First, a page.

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Mr. Morris,

The "Investigative Report" you published last week regarding Odyssey Marine Exploration Co. (NASDAQ:OMEX) titled "Do Investors Know What Lies Beneath the Surface?" was deceptive and harmful to Odyssey's shareholders. The stock is heavily owned by retail investors, many of whom didn't have the resources to detect your deception, and were frightened into selling their shares at artificially deflated levels. These investors may have lost as much as one-third of their investment as OMEX declined from $3.10 on Monday, 10/28 to a low of $2.00 on the date of official publication, 10/31.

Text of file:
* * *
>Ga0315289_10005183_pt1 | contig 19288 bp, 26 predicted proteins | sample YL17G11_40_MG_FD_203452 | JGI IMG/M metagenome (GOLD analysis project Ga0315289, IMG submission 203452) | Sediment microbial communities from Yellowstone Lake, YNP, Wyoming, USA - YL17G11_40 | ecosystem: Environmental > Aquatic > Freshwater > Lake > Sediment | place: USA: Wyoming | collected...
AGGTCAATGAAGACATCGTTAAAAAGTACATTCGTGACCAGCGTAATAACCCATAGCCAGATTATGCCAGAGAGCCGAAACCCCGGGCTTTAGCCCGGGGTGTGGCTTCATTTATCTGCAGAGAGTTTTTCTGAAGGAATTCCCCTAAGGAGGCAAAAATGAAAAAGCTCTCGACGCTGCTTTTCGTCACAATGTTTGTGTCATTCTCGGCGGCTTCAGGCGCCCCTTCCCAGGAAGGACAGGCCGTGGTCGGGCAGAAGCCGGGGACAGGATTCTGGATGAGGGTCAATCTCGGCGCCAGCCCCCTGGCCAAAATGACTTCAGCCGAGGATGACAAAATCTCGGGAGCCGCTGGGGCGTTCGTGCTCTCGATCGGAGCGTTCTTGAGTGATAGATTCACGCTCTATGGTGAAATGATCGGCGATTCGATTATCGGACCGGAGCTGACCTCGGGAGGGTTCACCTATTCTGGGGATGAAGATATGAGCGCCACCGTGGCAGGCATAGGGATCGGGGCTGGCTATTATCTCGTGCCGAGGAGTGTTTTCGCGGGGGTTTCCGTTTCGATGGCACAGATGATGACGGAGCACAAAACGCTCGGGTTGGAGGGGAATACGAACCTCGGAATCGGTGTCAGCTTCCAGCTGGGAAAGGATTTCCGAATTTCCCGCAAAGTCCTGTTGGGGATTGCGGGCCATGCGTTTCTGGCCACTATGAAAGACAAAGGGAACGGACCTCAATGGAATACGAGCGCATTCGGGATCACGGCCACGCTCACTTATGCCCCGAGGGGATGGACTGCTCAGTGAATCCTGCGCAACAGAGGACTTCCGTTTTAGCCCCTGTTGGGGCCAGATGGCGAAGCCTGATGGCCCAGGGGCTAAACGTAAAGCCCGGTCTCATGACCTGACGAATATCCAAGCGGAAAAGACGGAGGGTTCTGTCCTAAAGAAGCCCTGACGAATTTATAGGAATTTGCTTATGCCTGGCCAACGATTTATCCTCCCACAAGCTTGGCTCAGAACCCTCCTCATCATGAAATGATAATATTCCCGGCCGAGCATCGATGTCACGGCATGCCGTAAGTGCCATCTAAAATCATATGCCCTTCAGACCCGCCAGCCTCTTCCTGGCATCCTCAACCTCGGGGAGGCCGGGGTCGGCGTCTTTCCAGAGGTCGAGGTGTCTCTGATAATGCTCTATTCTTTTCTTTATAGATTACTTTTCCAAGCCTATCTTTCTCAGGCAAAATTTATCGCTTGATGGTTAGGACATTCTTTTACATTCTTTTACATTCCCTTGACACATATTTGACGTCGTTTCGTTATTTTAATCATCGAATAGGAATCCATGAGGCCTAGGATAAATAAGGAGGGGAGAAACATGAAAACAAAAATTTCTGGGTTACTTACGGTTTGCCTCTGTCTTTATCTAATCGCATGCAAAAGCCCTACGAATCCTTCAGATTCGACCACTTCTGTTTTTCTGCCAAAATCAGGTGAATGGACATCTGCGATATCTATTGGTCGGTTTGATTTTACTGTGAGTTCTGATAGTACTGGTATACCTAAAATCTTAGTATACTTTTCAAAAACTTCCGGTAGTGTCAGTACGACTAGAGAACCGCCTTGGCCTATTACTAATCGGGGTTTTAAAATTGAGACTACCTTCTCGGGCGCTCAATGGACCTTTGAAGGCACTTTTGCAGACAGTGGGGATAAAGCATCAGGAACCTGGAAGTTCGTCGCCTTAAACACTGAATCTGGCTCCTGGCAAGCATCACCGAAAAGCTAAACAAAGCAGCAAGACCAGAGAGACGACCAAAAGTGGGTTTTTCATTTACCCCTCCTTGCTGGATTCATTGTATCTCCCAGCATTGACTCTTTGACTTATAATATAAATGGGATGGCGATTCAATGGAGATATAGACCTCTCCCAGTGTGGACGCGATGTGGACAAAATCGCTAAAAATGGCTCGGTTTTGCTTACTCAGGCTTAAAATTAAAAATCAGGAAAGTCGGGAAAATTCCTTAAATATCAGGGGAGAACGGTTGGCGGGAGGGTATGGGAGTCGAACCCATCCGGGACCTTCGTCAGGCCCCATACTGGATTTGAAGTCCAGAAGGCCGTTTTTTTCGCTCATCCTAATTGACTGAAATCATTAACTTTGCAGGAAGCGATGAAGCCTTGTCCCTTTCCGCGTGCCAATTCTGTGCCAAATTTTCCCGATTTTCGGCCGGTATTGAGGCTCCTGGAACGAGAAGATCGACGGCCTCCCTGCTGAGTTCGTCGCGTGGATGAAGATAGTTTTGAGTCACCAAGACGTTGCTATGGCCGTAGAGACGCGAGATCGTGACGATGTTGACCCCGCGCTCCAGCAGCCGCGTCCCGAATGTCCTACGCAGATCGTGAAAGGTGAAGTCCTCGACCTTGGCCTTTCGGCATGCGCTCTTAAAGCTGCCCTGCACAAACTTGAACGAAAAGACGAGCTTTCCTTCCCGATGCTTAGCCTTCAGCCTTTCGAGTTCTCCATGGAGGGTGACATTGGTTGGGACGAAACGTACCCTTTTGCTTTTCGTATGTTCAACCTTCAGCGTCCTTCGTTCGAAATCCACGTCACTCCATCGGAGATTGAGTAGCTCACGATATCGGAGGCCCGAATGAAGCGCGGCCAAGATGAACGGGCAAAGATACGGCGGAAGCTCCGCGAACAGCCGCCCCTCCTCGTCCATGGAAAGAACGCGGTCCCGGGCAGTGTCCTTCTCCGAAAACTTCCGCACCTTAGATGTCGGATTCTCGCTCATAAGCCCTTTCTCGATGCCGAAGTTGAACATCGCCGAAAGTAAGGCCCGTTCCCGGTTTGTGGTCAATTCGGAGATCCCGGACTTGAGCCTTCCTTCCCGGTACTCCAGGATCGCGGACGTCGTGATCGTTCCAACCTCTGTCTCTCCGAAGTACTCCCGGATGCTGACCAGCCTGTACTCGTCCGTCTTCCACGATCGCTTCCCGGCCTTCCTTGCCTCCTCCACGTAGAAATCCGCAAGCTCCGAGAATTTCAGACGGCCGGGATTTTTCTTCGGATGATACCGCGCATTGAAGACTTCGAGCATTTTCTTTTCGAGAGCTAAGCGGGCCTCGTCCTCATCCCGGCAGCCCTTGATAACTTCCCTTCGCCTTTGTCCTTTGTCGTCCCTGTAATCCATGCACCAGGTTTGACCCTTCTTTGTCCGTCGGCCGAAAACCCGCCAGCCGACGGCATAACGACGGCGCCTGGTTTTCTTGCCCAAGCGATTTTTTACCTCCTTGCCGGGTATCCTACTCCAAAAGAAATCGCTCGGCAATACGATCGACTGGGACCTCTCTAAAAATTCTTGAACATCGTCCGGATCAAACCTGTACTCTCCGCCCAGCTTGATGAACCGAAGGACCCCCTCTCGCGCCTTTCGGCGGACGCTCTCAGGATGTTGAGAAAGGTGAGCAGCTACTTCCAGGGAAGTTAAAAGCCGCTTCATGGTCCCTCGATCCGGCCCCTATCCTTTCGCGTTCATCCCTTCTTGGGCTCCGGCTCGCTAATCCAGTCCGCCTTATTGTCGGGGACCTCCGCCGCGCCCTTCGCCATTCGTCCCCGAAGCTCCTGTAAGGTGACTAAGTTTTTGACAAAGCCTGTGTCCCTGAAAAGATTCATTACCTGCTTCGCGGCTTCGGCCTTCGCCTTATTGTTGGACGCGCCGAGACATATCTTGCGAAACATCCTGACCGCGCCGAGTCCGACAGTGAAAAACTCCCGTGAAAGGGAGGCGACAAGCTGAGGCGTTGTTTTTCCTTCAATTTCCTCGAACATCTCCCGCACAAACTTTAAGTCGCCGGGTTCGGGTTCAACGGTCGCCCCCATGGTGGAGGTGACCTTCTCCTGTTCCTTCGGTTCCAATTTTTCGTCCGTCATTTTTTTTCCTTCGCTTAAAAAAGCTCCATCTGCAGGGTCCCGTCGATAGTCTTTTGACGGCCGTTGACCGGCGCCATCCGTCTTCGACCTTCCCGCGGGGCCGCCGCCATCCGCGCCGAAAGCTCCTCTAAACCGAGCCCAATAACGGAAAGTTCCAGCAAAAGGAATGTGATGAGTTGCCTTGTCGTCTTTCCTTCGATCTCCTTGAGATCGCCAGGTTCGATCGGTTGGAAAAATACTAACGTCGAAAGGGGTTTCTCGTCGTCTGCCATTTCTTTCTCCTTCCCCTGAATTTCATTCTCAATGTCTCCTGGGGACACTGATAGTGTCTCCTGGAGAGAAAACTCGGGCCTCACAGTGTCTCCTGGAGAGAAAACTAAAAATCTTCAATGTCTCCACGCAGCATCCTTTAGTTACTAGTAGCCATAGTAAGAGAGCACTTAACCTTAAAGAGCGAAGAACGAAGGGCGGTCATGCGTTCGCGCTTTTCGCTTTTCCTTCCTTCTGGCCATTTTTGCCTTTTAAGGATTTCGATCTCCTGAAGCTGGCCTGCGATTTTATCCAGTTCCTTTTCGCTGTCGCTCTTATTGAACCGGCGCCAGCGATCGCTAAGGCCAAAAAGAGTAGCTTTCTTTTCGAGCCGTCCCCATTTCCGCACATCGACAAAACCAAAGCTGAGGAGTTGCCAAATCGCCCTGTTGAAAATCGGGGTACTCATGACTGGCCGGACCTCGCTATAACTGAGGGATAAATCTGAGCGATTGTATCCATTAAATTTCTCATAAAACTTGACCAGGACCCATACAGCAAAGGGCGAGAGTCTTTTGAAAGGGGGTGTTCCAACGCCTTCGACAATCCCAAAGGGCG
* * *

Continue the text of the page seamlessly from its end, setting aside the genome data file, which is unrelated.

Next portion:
You present your research under the guise of truth-seeking and shareholder advocacy. You characterize the paper as an "Investigative Report," implying an unbiased, comprehensive view of the topic. You convince shareholders you are on their side, telling them, "you deserve answers more than anyone, so demand them from YOUR company." Your own website extensively highlights your truth-seeking expertise with claims of "Emotional Independence" and "Critical and Logical Thinking" as it notes that you question everything until you "understand the core reasons for things." Even your report's website title "Omextruth" makes a claim to an unbiased, truthful account. Finally, you use the CFA designation following your name, implying that you abide by that organization's Code of Ethics.